• Show TV Channels

    Hide TV Channels

  • Show Radio Channels

    Hide Radio Channels

  • Show Years

    Hide Years

  • Issues

Close group

Close group

An Orchestral Concert


We have produced a Style Guide to help editors follow a standard format when editing a listing. If you are unsure how best to edit this programme please take a moment to read it.
(Section E)
Conducted by JOSEPH LEWIS.
ONE morning in 1864, Offenbach and his two new librettists, Meilhac and Halevy, called on the celebrated Mademoiselle Hortense Schneider, and offered her the title rôle in a new operetta they had just completed. La Belle Hélène proved to be one of the biggest of all Offenbach's successes, and for the next twelve years these three were in constant and triumphant association.
Meilhac and Halevy were famous collaborators.
They wrote the text of all the later successful operettas of Offenbach, as well as vaudeville and comic opera books for Bizet, Delibes, Lecocq, and most of the leading French composers, and as they were nearly always associated with successful productions, they were in great demand. Halevy was the nephew of the composer of The Jewess. It was he who, in their collaboration, gave theatrical form to the ideas which Meilhac brought him. while Meilliac at the finish peppered the whole with the wit and sparkle that fitted Offenbach's music so well.
Offenbach was quite aware of the importance of the opera book, and treated his collaborators with the utmost consideration. But while some music, if not deathless, is dateless, the text of a topical operetta dates more quickly than anything in the theatre. It is that which has kept us from hearing in these days a great many sparkling works which, musically, merit revival. The present production of Helen is a case in point. Good as it was in its day, Meilhac and Halevy's book would not have borne revival, and its success today has not a great deal to do with the original trio who shared all the honours in 1864. The new book has been practically rewritten by A. P. Herbert , the wittiest and most successful opera-book author of our day, and the music has been taken in hand, re-arranged, and in some places re-scored by the Austrian composer, Korngold.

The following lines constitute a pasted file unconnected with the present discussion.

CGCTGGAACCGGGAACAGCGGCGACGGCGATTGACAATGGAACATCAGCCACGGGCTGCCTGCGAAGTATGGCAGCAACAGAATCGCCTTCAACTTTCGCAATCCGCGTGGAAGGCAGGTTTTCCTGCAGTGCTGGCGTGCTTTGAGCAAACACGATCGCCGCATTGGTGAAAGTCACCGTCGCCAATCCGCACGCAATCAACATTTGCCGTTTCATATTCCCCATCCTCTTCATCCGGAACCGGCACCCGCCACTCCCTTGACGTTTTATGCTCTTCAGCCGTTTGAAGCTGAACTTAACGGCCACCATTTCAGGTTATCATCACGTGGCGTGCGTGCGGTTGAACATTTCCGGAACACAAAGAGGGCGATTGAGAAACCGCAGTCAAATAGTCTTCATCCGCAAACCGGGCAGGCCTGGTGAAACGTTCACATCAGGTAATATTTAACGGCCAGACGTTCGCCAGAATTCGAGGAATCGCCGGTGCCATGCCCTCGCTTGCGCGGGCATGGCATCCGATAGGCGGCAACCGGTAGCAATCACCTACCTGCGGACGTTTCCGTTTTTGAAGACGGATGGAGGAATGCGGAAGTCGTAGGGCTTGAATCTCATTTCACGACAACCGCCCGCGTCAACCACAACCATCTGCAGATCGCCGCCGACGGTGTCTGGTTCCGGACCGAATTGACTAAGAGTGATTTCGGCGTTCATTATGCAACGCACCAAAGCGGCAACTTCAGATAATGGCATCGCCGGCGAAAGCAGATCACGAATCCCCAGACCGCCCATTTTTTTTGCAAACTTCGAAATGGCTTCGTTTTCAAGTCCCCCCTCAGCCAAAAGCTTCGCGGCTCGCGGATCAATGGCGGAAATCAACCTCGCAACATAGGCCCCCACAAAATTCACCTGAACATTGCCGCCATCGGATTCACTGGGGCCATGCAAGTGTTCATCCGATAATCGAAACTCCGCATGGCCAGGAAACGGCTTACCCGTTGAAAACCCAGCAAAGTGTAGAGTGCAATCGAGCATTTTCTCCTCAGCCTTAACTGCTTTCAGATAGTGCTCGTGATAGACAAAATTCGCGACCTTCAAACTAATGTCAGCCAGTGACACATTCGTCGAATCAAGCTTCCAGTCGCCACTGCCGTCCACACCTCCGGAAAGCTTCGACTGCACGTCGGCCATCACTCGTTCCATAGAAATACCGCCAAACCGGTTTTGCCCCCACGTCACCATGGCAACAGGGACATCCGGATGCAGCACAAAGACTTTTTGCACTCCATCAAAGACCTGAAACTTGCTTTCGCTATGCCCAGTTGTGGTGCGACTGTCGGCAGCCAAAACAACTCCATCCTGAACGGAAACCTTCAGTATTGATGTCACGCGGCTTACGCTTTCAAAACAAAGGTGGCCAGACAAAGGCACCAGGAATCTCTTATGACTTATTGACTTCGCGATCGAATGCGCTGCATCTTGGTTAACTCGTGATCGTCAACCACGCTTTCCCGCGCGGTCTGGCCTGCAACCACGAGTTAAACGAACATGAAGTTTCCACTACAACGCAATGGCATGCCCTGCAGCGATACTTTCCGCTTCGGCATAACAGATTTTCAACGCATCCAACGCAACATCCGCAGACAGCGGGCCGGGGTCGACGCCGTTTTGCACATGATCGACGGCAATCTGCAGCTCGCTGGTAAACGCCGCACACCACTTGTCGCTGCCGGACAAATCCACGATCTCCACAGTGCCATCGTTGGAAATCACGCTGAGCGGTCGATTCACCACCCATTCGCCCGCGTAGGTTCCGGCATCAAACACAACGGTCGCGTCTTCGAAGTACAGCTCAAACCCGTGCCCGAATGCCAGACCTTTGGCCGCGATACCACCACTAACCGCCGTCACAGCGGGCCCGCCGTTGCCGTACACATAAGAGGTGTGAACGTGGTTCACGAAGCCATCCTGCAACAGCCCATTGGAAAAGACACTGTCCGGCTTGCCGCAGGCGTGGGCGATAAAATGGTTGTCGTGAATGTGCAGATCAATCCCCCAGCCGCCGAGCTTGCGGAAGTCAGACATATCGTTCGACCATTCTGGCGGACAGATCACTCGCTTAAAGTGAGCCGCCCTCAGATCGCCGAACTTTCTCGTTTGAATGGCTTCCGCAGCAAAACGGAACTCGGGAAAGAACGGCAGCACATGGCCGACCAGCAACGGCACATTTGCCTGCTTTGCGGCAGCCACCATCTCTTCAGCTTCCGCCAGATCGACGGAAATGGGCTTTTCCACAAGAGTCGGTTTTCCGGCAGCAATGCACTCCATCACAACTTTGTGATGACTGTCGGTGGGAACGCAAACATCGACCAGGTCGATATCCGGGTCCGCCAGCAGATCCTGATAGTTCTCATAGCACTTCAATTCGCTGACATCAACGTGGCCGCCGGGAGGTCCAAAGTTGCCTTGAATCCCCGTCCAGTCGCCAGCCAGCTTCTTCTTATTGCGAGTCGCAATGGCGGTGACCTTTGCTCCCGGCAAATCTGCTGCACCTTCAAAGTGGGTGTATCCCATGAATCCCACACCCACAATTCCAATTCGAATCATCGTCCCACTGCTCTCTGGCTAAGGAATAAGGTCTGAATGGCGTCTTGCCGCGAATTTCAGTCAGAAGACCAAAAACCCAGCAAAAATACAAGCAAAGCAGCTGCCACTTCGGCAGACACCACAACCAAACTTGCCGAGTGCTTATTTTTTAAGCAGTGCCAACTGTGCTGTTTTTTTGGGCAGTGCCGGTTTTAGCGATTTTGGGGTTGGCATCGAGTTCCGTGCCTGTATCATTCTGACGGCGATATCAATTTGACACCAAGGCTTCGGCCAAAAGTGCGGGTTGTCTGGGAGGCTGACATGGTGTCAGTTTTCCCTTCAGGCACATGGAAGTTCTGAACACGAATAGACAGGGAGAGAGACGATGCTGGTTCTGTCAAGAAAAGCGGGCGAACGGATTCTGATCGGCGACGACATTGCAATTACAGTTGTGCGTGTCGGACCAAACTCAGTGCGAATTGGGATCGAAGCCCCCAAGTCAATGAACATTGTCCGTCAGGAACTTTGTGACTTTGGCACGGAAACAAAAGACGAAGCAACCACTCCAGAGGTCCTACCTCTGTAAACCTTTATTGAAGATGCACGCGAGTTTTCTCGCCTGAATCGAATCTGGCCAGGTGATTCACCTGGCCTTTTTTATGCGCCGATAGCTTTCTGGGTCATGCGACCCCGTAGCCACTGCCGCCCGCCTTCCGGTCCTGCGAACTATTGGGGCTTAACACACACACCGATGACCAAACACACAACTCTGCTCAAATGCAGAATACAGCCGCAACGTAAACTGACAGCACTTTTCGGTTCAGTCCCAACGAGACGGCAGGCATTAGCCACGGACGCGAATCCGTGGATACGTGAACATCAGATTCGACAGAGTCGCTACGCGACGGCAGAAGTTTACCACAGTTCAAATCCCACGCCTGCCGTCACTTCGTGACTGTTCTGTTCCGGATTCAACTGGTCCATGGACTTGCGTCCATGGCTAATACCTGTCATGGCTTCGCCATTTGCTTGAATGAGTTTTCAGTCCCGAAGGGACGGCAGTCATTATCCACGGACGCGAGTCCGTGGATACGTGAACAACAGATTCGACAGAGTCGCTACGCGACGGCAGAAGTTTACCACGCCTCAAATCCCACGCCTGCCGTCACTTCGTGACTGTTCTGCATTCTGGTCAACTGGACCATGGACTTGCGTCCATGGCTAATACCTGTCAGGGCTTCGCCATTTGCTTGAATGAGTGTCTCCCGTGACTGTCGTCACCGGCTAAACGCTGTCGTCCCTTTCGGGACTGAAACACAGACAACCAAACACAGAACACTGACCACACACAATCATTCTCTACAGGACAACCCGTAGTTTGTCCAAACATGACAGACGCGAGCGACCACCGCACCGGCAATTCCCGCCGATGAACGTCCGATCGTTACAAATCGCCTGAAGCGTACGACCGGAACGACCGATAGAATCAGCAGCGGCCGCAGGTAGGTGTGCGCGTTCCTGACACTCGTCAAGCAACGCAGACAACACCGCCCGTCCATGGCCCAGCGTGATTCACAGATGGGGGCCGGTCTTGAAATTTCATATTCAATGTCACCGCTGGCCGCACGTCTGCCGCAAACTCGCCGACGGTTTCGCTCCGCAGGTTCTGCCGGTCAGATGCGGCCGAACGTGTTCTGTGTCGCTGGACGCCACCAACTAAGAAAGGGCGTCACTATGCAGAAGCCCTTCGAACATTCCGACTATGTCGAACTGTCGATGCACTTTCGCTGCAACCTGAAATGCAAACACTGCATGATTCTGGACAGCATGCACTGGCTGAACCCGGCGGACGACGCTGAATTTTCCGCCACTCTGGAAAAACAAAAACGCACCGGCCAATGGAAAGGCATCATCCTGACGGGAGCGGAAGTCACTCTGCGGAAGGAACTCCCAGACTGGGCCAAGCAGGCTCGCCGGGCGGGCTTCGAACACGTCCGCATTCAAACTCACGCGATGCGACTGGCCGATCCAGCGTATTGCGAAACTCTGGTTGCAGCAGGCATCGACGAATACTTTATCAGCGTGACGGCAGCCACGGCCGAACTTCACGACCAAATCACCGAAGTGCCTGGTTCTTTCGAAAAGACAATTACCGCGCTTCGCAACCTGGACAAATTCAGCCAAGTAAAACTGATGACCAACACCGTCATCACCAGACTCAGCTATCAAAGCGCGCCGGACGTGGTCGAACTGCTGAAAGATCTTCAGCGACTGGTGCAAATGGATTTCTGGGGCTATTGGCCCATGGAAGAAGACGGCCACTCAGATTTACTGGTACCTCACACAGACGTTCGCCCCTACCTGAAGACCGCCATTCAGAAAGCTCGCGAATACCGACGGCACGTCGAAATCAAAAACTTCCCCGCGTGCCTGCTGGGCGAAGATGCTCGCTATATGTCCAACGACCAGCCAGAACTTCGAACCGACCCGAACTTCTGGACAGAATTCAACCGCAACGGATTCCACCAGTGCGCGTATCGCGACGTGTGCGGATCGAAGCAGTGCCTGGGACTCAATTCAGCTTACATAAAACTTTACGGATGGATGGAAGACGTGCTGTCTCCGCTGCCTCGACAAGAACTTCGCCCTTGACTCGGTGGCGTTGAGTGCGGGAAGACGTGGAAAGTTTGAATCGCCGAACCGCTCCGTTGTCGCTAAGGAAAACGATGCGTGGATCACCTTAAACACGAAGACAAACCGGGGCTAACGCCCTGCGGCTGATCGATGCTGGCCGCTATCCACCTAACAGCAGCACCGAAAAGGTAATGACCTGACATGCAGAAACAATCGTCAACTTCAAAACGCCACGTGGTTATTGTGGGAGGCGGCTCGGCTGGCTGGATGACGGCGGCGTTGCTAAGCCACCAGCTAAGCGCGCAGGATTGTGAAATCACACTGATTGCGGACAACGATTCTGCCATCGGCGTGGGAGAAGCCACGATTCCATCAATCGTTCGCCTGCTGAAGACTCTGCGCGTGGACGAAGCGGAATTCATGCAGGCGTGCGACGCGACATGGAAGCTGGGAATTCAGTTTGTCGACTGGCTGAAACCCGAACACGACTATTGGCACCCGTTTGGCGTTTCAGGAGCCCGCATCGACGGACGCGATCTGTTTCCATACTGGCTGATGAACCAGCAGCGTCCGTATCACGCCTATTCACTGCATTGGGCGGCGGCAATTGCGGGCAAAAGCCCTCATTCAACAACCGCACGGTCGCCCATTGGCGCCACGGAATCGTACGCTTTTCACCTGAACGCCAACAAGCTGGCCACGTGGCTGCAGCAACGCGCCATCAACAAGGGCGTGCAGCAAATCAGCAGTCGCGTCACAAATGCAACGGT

But all the same, however much he may seem to sink out of the picture, it is Offenbach's triumph as much now as it was nearly seventy years ago.


Unknown: Laurance Turner
Conducted By: Joseph Lewis.
Unknown: Mademoiselle Hortense
Written By: A. P. Herbert

Tell us more or contact us

Do you know something about this programme that we have not included above?
Or would you like to ask the Genome team a question?

Tell us more or contact us

About this project

This site contains the BBC listings information which the BBC printed in Radio Times between 1923 and 2009. You can search the site for BBC programmes, people, dates and Radio Times editions.

We hope it helps you find information about that long forgotten BBC programme, research a particular person or browse your own involvement with the BBC.

Through the listings, you will also be able to use the Genome search function to find thousands of radio and TV programmes that are already available to view or listen to on the BBC website.

There are more than 5 million programme listings in Genome. This is a historical record of the planned output and the BBC services of any given time. It should be viewed in this context and with the understanding that it reflects the attitudes and standards of its time - not those of today.

Feedback about An Orchestral Concert, National Programme Daventry, 21.40, 2 April 1932
Please leave this link here so we can find the programme you're referring to: http://genome.ch.bbc.co.uk/3f1d0e95f9a849a989aa25ac493f13c2

Welcome to BBC Genome

Genome is a digitised version of the Radio Times from 1923 to 2009 and is made available for internal research purposes only. You will need to obtain the relevant third party permissions for any use, including use in programmes, online etc.

This internal version of Genome, which includes all the magazine covers, images and articles as well as the programme listings from the Radio Times, is different to the version of BBC Genome that is available externally/to the public. It is only available inside the BBC network.

Your use of this version of Genome is covered by the BBC Acceptable Use of Information Systems Policy and these terms.

BBC Guidance

This historical record contains material which some might find offensive
Continue Cancel